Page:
New Delhi, Dec 8 : The meeting between the representatives of the agitating farmers and Union Home Minister Amit Shah that took place late on Tuesday evening remained inconclusive. However, the Government will give a fresh proposal on Wednesday to the farmers’ union representatives.
After a two and half hour long deliberation between the two sides, Kisan Mahasabha leader Hannan Mulla told mediapersons that the Government will give a fresh proposal to the farmers tomorrow which the farmers’ unions and all involved sections will deliberate upon in a meeting that will be held at 12 noon at the Singhu border.
Mulla added that that the proposed sixth round of meeting between the Government and farmers has been deferred and that they will fix a new date after going through the new proposal of the Government.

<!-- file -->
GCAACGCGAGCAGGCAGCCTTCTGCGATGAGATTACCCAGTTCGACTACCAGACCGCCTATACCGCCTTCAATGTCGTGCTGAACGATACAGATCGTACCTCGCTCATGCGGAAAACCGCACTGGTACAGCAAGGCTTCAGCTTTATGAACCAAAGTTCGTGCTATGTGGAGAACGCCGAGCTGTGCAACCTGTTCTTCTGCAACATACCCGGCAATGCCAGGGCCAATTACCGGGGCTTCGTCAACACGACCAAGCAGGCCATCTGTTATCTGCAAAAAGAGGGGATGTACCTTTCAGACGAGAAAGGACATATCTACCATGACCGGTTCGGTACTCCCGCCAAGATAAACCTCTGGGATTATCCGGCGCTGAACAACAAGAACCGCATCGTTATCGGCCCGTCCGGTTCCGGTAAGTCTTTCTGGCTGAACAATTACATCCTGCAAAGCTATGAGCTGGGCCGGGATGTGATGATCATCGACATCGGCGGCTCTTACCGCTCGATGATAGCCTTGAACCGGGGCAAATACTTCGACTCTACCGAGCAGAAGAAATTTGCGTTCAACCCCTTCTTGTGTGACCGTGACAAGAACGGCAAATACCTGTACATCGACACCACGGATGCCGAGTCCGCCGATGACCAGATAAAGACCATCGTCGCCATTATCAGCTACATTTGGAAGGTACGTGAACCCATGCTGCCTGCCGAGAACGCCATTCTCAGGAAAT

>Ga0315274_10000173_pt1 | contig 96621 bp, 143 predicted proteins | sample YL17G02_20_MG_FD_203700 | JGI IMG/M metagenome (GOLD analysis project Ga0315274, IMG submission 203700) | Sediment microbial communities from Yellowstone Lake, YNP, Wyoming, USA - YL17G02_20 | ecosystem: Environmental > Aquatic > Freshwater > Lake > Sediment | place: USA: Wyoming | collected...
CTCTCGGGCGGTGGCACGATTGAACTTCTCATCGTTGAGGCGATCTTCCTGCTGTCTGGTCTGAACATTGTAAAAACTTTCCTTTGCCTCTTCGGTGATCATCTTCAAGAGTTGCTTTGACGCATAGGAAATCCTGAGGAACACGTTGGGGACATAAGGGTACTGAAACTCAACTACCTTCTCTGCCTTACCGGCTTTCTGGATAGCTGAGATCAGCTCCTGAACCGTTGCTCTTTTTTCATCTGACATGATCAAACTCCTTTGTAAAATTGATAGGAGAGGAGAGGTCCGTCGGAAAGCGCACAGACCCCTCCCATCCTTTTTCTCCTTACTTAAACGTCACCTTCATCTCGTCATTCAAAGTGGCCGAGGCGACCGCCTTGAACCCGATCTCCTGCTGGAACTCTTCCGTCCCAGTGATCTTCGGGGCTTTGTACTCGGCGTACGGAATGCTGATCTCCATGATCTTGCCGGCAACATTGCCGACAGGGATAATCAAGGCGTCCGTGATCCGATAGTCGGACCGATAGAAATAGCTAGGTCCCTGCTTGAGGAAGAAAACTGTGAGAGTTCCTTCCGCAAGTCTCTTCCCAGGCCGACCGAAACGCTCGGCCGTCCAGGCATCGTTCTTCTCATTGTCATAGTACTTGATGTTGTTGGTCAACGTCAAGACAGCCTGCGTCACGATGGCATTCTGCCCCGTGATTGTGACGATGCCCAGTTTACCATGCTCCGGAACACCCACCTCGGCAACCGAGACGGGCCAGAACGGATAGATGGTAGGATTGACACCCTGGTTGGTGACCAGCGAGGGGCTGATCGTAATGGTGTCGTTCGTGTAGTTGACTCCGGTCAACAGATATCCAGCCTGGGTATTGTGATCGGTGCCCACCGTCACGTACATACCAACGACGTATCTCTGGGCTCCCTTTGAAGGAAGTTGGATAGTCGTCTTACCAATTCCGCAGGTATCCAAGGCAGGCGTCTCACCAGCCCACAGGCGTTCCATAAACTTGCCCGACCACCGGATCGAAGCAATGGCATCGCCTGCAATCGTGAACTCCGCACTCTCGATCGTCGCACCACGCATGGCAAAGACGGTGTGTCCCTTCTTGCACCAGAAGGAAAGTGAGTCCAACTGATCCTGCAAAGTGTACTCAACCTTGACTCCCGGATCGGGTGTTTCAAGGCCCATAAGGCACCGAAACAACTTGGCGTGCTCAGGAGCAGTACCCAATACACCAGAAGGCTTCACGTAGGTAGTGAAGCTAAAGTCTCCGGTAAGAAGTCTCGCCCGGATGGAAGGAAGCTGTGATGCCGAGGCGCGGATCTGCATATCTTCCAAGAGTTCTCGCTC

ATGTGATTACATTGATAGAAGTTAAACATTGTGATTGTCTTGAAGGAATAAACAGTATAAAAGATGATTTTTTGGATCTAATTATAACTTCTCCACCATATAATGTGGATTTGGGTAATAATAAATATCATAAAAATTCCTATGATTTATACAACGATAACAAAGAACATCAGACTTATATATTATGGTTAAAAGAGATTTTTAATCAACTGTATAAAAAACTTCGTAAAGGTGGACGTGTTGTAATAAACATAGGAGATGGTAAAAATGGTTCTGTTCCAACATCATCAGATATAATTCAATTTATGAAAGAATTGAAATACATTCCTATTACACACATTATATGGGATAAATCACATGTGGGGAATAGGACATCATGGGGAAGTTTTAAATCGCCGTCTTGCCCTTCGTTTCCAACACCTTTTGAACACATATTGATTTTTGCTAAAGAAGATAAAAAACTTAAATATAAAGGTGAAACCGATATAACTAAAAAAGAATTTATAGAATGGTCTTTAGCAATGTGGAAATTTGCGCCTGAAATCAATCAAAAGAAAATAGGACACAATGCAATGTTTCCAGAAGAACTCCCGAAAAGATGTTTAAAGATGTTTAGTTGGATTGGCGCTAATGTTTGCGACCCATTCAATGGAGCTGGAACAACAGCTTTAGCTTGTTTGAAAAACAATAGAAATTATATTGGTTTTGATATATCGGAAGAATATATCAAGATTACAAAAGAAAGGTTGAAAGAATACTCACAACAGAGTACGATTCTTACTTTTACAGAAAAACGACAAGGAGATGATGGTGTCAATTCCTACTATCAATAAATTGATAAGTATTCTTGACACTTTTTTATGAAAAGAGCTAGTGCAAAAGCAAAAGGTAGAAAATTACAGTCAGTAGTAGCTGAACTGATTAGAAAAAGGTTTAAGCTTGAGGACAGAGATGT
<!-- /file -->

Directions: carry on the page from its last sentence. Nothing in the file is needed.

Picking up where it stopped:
Hinting that the Government is not willing to repeal the three farm laws he said that centre is likely to give a written assurance on the continuation of Minimum Support Price (MSP) in the proposal.
After initial confusion over the venue of the meeting, the deliberation between the two sides took place at the Indian Council of Agriculture Research (ICMR) guest house at Pusa. It lasted over two and half hours, At least 13 farmers’ representatives including Rakesh Tikait participated in the meeting.
The meeting was delayed because of the change of venue in the last moment as the farmers leaders reached at Home Minister residence but they were ushered to the ICMR guest house at Pusa.
So far, all five rounds of talks between the Government and farmers have remained inconclusive as the farmers’ protest entered the 13th day.
The protesting farmers had given a call for a nation-wide ‘Bharat Bandh’ on Tuesday which passed off peacefully.
The fifth round of talks between government and farmers’ representatives on last Saturday also ended in a stalemate with both sides agreeing to meet for the sixth round on December nine whichwass subsequently deferred.
Farmer leaders stuck to their demand of repeal of the three farm marketing laws.